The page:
In a further aspect of the invention, the shifter logic comprises, for each byte of the sequential buffer, a shift element that has a shift code input, X data inputs, and at least one output. For each shift element, the output is active only for those shift elements that define the access window, such that the outputs for a selected sequence of X shift elements are active, and the outputs for the remaining shift elements are inactive. The shift elements are intercoupled with the output of the Nth shift element being coupled to shift inputs 1, . . . , X, respectively, of the N+1, . . . , N+X shift elements. In operation, for the next transfer operation, each shift element activates/deactivates its output depending upon (a) the current state of its output, (b) the shift increment code, and (c) the outputs from the X preceding shift elements, such that the access window is incremented by the corresponding shift increment.
In an exemplary embodiment of the invention, the shift-based control logic is used to control access to a sequential instruction prefetch queue. In response to the shift code, the shifter logic increments a transfer window to enable byte transfers from the prefetch queue to an instruction decoder.
Prefetch logic transfers bytes to the instruction decoder in 4 byte transfers. The shift-based control logic selectively increments a 4 byte transfer window to read out 4 bytes at a time from a 16 byte circular prefetch queue.
For each 4 byte transfer, the instruction decoder determines the number of bytes used, and then generates a 5-bit bytes-used shift code--one bit for each byte of the 4 byte transfer and a fifth bit for explicitly encoding the unshifted case. The shift code is input directly to the shift-based control logic, without encoding or decoding, and without being added to the shift code for the previous transfer operation. Based on the shift code, the shifter logic shifts the 4 byte transfer window, such that the index for the transfer window corresponds to the first byte not used by the decoder in the previous 4-byte transfer.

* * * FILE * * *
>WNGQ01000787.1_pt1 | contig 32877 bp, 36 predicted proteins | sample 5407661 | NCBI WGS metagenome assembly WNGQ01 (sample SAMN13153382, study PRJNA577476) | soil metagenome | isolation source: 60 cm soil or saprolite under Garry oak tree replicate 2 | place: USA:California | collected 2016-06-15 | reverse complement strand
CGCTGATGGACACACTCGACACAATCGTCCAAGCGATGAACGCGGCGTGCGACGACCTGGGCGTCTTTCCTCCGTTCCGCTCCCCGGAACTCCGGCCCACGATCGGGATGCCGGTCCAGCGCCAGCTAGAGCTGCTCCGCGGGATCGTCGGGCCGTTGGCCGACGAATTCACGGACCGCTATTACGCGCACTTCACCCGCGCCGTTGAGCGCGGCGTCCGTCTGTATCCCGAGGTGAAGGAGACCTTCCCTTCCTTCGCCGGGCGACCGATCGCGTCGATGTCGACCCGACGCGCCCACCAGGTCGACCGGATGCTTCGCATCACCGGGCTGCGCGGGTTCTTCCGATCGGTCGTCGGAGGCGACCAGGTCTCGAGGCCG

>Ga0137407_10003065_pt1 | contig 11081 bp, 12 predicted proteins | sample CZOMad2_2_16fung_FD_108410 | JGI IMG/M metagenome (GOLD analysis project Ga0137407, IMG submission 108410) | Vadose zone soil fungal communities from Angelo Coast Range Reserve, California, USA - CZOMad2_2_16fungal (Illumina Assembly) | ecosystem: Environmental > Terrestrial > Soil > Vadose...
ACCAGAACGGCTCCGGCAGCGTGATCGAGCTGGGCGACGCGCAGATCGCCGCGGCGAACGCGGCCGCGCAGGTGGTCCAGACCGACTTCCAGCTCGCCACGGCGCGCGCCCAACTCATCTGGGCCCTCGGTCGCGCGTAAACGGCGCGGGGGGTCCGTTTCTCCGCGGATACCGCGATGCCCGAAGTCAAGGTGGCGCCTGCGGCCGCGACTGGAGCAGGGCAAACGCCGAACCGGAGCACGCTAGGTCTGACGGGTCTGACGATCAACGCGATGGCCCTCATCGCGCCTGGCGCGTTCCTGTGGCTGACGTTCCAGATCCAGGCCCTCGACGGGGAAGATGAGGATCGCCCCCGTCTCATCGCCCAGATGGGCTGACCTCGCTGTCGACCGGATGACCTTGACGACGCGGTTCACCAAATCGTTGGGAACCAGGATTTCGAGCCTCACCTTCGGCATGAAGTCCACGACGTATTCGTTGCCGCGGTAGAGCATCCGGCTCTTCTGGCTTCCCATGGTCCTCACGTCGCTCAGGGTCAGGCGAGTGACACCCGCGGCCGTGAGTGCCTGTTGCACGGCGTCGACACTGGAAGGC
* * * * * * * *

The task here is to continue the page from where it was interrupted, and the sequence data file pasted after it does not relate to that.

The shifter logic comprises 16 shift elements, each providing a select output SEL that, when active, selects a corresponding one of the 16 bytes in the prefetch queue for read out in the next transfer operation. Each shift element (a) receives four data inputs corresponding to respective data outputs from the four preceding shift elements, as well as the shift increment code from the instruction decoder, and (b) provides a data output QX that is the inverse of the select output. At reset, the shifter logic is initialized by activating/deactivating the select outputs of the shift elements such that the transfer window is positioned with the index byte corresponding to one of the first four bytes in the prefetch queue.
The technical advantages of the invention include the following. The use of shift-based control logic allows the use of a shift code that can be directly input to the shifter logic, without any encoding/decoding or the need to add the new shift code to the previous index to obtain the new index. As a result, in the context of implementing shift-based control logic for a prefetch queue, transfers from the prefetch queue to the instruction decoder can be accomplished in less time.
For a more complete understanding of the invention, and for further features and advantages, reference is now made to the following Detailed Description of an exemplary embodiment of the invention, together with the accompanying Drawings.
FIG. 1 is a general block diagram of a prefetch queue and associated shift-based control logic.